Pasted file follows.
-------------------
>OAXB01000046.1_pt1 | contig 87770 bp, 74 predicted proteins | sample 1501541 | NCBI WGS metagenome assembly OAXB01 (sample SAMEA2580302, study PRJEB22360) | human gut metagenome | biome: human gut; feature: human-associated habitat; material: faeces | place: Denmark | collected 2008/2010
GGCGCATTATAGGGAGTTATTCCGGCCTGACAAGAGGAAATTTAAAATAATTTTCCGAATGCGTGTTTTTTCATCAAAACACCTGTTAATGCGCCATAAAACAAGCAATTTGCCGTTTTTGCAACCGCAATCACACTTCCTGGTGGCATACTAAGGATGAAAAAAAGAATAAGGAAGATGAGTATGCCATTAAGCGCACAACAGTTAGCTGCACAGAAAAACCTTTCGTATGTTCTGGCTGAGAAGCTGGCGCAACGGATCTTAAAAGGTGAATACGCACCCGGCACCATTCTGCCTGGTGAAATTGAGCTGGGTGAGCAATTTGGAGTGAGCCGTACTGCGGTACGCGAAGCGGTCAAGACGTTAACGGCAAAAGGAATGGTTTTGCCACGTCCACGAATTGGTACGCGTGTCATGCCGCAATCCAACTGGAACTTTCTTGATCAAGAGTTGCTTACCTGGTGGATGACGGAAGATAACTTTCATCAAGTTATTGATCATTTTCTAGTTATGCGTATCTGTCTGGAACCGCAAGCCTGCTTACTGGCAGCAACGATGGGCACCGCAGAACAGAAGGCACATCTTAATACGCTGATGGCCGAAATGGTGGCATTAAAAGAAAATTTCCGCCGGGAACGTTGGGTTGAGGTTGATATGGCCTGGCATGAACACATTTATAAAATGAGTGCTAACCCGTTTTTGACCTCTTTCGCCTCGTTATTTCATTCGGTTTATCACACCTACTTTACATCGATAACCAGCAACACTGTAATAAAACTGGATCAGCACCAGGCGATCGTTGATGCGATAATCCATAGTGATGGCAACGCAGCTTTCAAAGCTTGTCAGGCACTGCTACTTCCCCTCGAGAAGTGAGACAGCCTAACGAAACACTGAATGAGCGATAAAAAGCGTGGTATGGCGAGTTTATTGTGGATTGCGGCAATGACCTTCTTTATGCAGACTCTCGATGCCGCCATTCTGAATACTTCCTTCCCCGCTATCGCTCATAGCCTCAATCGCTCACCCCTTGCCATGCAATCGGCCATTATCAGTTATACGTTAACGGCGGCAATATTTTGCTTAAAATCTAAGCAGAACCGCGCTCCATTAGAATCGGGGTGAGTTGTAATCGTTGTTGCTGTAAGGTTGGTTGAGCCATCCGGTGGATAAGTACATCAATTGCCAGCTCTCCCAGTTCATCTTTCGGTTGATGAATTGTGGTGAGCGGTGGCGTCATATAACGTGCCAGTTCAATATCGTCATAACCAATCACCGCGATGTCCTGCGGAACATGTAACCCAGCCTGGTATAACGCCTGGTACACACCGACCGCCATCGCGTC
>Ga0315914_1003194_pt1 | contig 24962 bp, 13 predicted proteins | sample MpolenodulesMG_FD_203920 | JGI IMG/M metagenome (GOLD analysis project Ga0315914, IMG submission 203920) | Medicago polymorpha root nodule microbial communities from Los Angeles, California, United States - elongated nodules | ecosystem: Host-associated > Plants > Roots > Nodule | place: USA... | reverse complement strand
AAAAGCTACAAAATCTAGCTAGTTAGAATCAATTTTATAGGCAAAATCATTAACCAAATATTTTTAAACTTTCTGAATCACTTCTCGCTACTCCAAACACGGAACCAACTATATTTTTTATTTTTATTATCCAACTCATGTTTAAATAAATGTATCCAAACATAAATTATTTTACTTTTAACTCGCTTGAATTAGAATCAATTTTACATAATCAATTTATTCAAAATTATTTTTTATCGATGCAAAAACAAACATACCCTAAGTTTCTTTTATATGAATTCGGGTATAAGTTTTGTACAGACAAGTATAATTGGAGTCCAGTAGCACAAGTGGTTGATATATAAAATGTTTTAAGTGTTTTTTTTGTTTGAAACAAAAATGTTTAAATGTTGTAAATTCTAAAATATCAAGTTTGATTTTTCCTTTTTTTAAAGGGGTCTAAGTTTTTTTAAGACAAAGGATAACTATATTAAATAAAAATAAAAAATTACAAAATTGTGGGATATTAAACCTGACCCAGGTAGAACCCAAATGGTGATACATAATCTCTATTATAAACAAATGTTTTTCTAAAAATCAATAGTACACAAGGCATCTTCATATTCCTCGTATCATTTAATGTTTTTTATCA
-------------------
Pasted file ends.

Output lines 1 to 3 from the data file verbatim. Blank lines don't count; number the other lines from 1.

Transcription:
>OAXB01000046.1_pt1 | contig 87770 bp, 74 predicted proteins | sample 1501541 | NCBI WGS metagenome assembly OAXB01 (sample SAMEA2580302, study PRJEB22360) | human gut metagenome | biome: human gut; feature: human-associated habitat; material: faeces | place: Denmark | collected 2008/2010
GGCGCATTATAGGGAGTTATTCCGGCCTGACAAGAGGAAATTTAAAATAATTTTCCGAATGCGTGTTTTTTCATCAAAACACCTGTTAATGCGCCATAAAACAAGCAATTTGCCGTTTTTGCAACCGCAATCACACTTCCTGGTGGCATACTAAGGATGAAAAAAAGAATAAGGAAGATGAGTATGCCATTAAGCGCACAACAGTTAGCTGCACAGAAAAACCTTTCGTATGTTCTGGCTGAGAAGCTGGCGCAACGGATCTTAAAAGGTGAATACGCACCCGGCACCATTCTGCCTGGTGAAATTGAGCTGGGTGAGCAATTTGGAGTGAGCCGTACTGCGGTACGCGAAGCGGTCAAGACGTTAACGGCAAAAGGAATGGTTTTGCCACGTCCACGAATTGGTACGCGTGTCATGCCGCAATCCAACTGGAACTTTCTTGATCAAGAGTTGCTTACCTGGTGGATGACGGAAGATAACTTTCATCAAGTTATTGATCATTTTCTAGTTATGCGTATCTGTCTGGAACCGCAAGCCTGCTTACTGGCAGCAACGATGGGCACCGCAGAACAGAAGGCACATCTTAATACGCTGATGGCCGAAATGGTGGCATTAAAAGAAAATTTCCGCCGGGAACGTTGGGTTGAGGTTGATATGGCCTGGCATGAACACATTTATAAAATGAGTGCTAACCCGTTTTTGACCTCTTTCGCCTCGTTATTTCATTCGGTTTATCACACCTACTTTACATCGATAACCAGCAACACTGTAATAAAACTGGATCAGCACCAGGCGATCGTTGATGCGATAATCCATAGTGATGGCAACGCAGCTTTCAAAGCTTGTCAGGCACTGCTACTTCCCCTCGAGAAGTGAGACAGCCTAACGAAACACTGAATGAGCGATAAAAAGCGTGGTATGGCGAGTTTATTGTGGATTGCGGCAATGACCTTCTTTATGCAGACTCTCGATGCCGCCATTCTGAATACTTCCTTCCCCGCTATCGCTCATAGCCTCAATCGCTCACCCCTTGCCATGCAATCGGCCATTATCAGTTATACGTTAACGGCGGCAATATTTTGCTTAAAATCTAAGCAGAACCGCGCTCCATTAGAATCGGGGTGAGTTGTAATCGTTGTTGCTGTAAGGTTGGTTGAGCCATCCGGTGGATAAGTACATCAATTGCCAGCTCTCCCAGTTCATCTTTCGGTTGATGAATTGTGGTGAGCGGTGGCGTCATATAACGTGCCAGTTCAATATCGTCATAACCAATCACCGCGATGTCCTGCGGAACATGTAACCCAGCCTGGTATAACGCCTGGTACACACCGACCGCCATCGCGTC
>Ga0315914_1003194_pt1 | contig 24962 bp, 13 predicted proteins | sample MpolenodulesMG_FD_203920 | JGI IMG/M metagenome (GOLD analysis project Ga0315914, IMG submission 203920) | Medicago polymorpha root nodule microbial communities from Los Angeles, California, United States - elongated nodules | ecosystem: Host-associated > Plants > Roots > Nodule | place: USA... | reverse complement strand